Novel Technique May Significantly Reduce Breast Biopsies

Three-compartment breast (3CB) imaging and radiomics can reduce callbacks for suspicious masses.


Drukker
Drukker

An innovative technique that uses mammography to determine the biological tissue composition of a tumor could help reduce unnecessary breast biopsies, according to a new study in Radiology.

Mammography has been effective at reducing deaths from breast cancer by detecting cancers in their earliest, most treatable stages. However, many women are called back for additional diagnostic imaging and, in many cases, biopsies, for abnormal findings that are ultimately proven benign. Research estimates this recall rate to be more than 10 percent in the United States.

“The callback rate with mammography is much higher than ideal,” said the study’s first author, Karen Drukker, PhD, research associate professor from the Department of Radiology at the University of Chicago. “There are costs and anxiety associated with recalls, and our goal is to reduce these costs but not miss anything that should be biopsied.”

Dr. Drukker and colleagues recently studied a new technique called three-compartment breast (3CB) imaging. John Shepherd, PhD, currently at the University of Hawaii in Honolulu, and his team developed 3CB while he was at the University of California in San Francisco. By measuring the water, lipid and protein tissue composition throughout the breast, 3CB might provide a biological signature for a tumor. For instance, more water in the tumor tissue might indicate angiogenesis.

Figure 4
Figure 4: Region of interest from digital mammography depicts invasive cancer misclassified with quantitative three-compartment breast (3CB) analysis and combined mammography radiomics plus quantitative 3CB analysis. Images in 53-year-old woman with invasive canĀ¬cer (Breast Imaging Reporting and Data System category 4, with category C breast density) without (left) and with (right) radiologist and computer delineations (solid and dashed lines, respectively).

Computer-Aided Diagnosis Shows Promising Results

For the study, the researchers acquired dual-energy mammograms from 109 women with breast masses that were suspicious or highly suggestive of a malignancy immediately prior to biopsy. The ensuing biopsies showed 35 masses to be invasive cancers, while the remaining 74 were benign.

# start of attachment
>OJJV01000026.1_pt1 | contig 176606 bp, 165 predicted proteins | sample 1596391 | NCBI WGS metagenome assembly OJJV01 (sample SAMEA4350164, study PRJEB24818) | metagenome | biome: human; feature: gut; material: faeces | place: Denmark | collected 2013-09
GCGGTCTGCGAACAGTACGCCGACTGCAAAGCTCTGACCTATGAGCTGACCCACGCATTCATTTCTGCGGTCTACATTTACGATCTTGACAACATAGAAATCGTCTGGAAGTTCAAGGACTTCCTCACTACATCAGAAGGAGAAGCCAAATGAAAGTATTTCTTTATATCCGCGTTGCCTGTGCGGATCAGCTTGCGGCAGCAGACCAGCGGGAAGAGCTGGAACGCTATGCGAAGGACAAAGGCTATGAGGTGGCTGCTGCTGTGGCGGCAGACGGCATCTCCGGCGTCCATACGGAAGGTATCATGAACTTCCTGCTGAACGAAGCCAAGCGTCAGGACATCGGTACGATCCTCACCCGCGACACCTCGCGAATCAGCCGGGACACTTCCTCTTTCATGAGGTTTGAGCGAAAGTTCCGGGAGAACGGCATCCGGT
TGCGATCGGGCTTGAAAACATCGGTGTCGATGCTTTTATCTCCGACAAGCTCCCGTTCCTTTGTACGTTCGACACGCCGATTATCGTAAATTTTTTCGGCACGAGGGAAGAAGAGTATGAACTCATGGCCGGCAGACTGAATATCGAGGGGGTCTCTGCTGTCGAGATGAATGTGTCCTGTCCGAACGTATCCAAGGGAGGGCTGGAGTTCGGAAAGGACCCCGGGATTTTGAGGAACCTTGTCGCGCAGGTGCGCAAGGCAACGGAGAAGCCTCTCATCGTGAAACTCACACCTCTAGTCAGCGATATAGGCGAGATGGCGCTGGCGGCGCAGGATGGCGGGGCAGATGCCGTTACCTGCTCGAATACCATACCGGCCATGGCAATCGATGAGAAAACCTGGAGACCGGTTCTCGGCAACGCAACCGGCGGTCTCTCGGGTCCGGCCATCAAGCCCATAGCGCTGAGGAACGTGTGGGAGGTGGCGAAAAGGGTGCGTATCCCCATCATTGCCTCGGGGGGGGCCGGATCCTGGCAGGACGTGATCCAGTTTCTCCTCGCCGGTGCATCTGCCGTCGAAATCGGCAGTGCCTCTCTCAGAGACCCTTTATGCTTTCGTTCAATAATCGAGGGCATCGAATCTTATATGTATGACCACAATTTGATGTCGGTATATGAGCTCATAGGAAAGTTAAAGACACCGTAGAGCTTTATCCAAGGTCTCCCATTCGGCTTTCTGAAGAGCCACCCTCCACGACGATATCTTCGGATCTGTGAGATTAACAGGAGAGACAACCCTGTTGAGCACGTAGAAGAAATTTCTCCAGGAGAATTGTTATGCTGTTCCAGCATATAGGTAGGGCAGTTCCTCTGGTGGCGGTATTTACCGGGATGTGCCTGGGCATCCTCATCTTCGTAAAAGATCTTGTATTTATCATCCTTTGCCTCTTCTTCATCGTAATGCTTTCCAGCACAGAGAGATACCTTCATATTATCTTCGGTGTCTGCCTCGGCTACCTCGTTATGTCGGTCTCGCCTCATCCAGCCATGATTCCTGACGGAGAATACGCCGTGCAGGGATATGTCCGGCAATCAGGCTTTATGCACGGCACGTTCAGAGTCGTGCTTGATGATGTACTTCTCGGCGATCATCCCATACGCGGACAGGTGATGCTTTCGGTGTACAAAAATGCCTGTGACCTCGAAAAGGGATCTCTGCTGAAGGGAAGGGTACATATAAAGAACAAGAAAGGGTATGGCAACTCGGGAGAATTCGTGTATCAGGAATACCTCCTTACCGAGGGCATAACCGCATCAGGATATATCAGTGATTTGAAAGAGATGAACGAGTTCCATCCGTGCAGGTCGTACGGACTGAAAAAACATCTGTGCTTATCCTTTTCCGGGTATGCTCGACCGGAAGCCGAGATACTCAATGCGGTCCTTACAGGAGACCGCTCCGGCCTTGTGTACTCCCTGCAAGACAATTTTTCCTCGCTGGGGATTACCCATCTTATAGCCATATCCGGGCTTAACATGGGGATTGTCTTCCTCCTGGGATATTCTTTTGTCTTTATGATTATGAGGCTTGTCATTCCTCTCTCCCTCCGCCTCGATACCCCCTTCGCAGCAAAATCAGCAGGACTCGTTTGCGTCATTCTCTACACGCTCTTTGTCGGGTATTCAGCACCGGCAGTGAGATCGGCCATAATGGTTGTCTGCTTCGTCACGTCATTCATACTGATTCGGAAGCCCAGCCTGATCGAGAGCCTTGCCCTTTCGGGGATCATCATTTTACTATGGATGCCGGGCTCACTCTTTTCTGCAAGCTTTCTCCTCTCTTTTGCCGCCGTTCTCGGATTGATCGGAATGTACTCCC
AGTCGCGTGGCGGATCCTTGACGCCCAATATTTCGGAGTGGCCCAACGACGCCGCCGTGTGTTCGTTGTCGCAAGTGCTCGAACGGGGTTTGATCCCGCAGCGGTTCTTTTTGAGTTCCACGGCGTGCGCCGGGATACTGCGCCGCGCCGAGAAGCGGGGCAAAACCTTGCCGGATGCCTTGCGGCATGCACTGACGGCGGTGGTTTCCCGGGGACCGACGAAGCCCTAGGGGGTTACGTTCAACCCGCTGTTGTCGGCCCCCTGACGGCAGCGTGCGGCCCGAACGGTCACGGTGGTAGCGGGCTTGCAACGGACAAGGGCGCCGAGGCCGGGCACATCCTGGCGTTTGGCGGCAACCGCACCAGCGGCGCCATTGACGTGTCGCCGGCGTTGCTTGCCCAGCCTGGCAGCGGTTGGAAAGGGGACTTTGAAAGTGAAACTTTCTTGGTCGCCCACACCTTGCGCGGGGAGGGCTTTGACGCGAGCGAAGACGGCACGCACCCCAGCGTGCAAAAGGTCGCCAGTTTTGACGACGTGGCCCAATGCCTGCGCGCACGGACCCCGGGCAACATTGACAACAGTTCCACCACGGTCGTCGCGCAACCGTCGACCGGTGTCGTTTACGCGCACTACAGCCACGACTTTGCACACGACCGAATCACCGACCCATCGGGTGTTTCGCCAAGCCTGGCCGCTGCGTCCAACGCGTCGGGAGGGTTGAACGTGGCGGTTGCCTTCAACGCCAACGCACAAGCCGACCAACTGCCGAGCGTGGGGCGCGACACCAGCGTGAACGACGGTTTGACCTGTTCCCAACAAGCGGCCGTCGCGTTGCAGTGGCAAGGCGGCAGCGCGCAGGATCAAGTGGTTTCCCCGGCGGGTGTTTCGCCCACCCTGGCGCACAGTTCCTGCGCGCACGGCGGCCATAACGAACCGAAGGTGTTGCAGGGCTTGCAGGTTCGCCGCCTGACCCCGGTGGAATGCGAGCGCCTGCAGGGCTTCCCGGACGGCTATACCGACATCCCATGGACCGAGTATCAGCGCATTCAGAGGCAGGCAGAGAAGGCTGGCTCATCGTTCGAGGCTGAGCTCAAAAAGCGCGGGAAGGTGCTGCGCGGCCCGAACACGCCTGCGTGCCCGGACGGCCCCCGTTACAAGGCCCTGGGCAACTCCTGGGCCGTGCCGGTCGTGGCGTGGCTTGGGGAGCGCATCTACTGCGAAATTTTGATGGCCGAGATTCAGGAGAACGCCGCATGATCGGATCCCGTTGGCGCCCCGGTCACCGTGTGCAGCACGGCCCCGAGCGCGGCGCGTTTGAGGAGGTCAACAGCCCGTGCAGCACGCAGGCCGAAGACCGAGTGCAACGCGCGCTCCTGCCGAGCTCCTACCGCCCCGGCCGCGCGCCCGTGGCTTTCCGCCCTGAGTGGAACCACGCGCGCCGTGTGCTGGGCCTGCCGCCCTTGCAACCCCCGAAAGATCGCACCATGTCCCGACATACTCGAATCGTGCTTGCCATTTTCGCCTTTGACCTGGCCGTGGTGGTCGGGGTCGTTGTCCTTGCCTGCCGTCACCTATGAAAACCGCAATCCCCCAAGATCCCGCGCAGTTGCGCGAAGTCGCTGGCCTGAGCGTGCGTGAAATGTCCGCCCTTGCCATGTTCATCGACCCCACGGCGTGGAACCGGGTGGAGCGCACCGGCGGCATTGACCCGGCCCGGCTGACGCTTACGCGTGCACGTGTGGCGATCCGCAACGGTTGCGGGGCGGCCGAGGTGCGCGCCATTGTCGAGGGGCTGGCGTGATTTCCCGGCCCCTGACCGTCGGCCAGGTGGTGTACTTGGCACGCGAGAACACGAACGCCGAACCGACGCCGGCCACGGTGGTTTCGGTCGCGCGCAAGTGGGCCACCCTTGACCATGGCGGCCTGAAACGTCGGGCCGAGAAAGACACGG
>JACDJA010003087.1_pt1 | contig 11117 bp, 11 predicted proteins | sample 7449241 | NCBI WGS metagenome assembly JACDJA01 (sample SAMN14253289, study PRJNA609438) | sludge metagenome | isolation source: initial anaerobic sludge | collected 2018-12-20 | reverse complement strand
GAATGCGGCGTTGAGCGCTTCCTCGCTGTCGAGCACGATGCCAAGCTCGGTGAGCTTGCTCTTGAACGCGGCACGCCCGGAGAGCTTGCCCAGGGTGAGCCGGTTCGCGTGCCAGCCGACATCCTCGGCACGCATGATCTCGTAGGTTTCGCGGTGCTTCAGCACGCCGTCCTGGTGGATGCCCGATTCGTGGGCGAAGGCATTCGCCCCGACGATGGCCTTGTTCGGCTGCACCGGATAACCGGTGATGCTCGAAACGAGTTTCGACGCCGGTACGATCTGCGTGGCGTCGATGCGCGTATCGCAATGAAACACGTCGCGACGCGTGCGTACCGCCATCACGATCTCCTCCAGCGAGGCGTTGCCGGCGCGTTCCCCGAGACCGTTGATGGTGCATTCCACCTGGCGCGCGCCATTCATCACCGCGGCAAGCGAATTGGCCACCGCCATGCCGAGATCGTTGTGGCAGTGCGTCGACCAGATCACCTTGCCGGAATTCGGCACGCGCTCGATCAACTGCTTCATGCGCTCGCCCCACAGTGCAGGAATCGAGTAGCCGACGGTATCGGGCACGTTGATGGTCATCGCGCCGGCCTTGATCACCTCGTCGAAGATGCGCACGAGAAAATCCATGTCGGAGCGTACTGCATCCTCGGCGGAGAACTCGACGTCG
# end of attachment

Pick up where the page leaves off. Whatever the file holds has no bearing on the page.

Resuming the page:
3CB images were derived from the dual-energy mammograms and analyzed along with mammography radiomics developed by Maryellen L. Giger, PhD, and her team at the University of Chicago for use in computer-aided diagnosis on breast images. 

The combination of 3CB image analysis and radiomics improved the positive predictive value in breast masses deemed suspicious. The combined method improved positive predictive value from 32 percent for visual interpretation alone to almost 50 percent, with an almost 36 percent reduction in biopsies. The 3CB-radiomics method missed one of the 35 cancers, for a 97 percent sensitivity rate.

“These results are very promising,” Dr. Drukker said. “Combining 3CB image analysis with mammography radiomics, the reduction in recalls was substantial.”

Dr. Drukker said the combined 3CB-radiomics approach has the potential to play an increasingly prominent role in breast cancer diagnosis and perhaps also screening. She noted that 3CB can easily be added to mammography without requiring extensive modifications of existing equipment.

“The patient is already getting the mammography, plus we get all this extra information with only a 10 percent additional dose of radiation,” she said.

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Access the Radiology study, “Combined Benefit of Quantitative Three-Compartment Breast Image Analysis and Mammography Radiomics in the Classification of Breast Masses in a Clinical Data Set,” at pubs.radiology.org.